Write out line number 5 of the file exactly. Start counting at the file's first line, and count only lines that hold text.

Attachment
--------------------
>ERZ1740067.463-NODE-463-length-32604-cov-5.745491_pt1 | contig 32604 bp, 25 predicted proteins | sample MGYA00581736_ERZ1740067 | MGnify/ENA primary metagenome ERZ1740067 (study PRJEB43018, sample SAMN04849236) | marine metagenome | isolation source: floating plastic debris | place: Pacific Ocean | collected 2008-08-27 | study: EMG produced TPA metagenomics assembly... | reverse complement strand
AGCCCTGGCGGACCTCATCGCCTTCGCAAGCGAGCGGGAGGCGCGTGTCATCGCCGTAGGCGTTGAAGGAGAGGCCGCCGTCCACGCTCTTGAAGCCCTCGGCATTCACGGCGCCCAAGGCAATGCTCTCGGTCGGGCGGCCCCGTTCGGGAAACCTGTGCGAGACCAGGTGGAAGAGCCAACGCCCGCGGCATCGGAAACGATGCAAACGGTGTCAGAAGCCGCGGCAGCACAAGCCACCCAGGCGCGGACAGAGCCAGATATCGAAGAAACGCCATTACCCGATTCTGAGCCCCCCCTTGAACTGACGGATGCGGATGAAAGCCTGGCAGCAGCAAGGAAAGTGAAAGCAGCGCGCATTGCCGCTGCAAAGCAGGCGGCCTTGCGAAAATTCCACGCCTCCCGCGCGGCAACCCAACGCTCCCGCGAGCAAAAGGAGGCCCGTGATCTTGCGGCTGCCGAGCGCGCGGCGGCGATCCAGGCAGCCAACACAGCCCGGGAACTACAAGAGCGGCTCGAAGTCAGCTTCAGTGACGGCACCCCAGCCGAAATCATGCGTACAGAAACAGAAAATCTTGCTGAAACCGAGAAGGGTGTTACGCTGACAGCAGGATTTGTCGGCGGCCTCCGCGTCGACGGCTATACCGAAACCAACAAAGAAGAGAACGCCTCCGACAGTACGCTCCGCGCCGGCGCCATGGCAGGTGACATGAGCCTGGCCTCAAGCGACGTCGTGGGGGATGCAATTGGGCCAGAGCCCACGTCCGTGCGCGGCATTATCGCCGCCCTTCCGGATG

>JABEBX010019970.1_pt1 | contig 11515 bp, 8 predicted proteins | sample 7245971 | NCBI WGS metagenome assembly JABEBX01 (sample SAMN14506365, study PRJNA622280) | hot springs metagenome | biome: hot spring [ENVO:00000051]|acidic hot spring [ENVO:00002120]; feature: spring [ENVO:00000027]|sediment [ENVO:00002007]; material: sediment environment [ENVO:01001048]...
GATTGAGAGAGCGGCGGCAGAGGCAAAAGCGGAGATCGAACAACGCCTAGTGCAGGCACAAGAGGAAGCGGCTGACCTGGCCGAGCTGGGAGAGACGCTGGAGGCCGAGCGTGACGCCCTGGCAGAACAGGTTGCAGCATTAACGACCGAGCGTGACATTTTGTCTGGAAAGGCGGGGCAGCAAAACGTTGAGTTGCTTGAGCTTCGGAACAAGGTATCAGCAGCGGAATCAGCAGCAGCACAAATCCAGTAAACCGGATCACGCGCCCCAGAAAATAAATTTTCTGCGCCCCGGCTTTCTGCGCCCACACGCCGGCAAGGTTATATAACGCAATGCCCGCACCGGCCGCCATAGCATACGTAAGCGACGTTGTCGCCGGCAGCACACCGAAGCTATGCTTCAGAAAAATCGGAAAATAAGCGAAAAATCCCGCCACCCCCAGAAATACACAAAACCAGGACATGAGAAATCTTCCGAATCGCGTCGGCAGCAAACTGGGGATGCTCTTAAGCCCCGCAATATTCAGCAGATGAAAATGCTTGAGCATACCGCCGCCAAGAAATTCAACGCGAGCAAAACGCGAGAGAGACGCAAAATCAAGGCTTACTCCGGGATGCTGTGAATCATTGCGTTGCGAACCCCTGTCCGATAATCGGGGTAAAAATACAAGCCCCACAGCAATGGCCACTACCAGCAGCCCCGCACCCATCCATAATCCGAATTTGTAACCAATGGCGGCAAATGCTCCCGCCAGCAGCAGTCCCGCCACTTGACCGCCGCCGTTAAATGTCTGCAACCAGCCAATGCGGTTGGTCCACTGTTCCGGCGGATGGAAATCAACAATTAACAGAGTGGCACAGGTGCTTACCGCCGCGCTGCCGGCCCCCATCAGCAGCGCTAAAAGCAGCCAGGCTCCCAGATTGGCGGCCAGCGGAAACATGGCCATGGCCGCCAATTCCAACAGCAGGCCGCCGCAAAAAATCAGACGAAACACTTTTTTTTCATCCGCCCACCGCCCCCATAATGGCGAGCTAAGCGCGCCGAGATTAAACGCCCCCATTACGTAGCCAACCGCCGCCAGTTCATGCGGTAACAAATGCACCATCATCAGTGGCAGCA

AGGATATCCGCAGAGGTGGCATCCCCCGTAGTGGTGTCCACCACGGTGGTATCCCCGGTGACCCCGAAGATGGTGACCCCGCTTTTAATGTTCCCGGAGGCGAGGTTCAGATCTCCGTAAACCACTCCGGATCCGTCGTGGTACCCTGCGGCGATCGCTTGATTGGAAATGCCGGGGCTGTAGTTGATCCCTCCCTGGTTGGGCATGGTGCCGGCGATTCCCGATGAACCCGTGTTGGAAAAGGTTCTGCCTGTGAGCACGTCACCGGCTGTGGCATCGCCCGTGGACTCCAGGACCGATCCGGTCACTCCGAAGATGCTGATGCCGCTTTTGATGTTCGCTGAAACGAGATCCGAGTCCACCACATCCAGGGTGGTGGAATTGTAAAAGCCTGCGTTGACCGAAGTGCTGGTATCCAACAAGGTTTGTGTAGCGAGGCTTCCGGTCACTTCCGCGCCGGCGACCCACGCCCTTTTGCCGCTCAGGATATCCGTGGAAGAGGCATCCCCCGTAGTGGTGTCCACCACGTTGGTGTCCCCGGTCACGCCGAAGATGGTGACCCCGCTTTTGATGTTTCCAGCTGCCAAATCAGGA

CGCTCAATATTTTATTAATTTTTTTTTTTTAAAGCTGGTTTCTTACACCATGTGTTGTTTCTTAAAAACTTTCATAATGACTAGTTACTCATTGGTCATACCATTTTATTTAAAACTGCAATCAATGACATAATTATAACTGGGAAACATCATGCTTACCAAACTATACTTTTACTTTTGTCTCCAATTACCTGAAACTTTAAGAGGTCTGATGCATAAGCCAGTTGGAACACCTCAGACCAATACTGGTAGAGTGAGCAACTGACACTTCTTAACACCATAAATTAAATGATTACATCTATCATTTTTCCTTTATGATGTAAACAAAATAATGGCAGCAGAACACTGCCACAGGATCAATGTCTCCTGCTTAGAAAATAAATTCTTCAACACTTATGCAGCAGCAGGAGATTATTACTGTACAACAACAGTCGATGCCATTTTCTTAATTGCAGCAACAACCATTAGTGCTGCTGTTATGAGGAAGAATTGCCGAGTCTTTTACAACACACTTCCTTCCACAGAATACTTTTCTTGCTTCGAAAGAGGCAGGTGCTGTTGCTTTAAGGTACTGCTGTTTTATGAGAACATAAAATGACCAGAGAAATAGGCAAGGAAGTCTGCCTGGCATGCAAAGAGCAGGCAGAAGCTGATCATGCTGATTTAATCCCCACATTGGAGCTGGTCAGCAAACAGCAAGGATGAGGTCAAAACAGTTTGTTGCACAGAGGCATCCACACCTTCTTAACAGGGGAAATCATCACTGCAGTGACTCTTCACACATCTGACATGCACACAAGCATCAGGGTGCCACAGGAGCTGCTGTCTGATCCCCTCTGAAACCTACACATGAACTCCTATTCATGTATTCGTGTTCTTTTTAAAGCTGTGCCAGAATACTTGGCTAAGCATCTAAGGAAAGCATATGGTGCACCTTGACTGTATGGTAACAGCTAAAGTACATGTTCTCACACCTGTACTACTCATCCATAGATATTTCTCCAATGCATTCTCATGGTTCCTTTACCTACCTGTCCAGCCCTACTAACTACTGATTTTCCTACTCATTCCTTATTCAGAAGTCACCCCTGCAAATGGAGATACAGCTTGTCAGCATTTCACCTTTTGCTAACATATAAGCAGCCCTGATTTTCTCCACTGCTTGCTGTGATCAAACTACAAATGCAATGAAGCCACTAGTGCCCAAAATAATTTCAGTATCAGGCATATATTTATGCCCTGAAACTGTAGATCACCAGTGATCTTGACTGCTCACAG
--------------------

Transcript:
AGGATATCCGCAGAGGTGGCATCCCCCGTAGTGGTGTCCACCACGGTGGTATCCCCGGTGACCCCGAAGATGGTGACCCCGCTTTTAATGTTCCCGGAGGCGAGGTTCAGATCTCCGTAAACCACTCCGGATCCGTCGTGGTACCCTGCGGCGATCGCTTGATTGGAAATGCCGGGGCTGTAGTTGATCCCTCCCTGGTTGGGCATGGTGCCGGCGATTCCCGATGAACCCGTGTTGGAAAAGGTTCTGCCTGTGAGCACGTCACCGGCTGTGGCATCGCCCGTGGACTCCAGGACCGATCCGGTCACTCCGAAGATGCTGATGCCGCTTTTGATGTTCGCTGAAACGAGATCCGAGTCCACCACATCCAGGGTGGTGGAATTGTAAAAGCCTGCGTTGACCGAAGTGCTGGTATCCAACAAGGTTTGTGTAGCGAGGCTTCCGGTCACTTCCGCGCCGGCGACCCACGCCCTTTTGCCGCTCAGGATATCCGTGGAAGAGGCATCCCCCGTAGTGGTGTCCACCACGTTGGTGTCCCCGGTCACGCCGAAGATGGTGACCCCGCTTTTGATGTTTCCAGCTGCCAAATCAGGA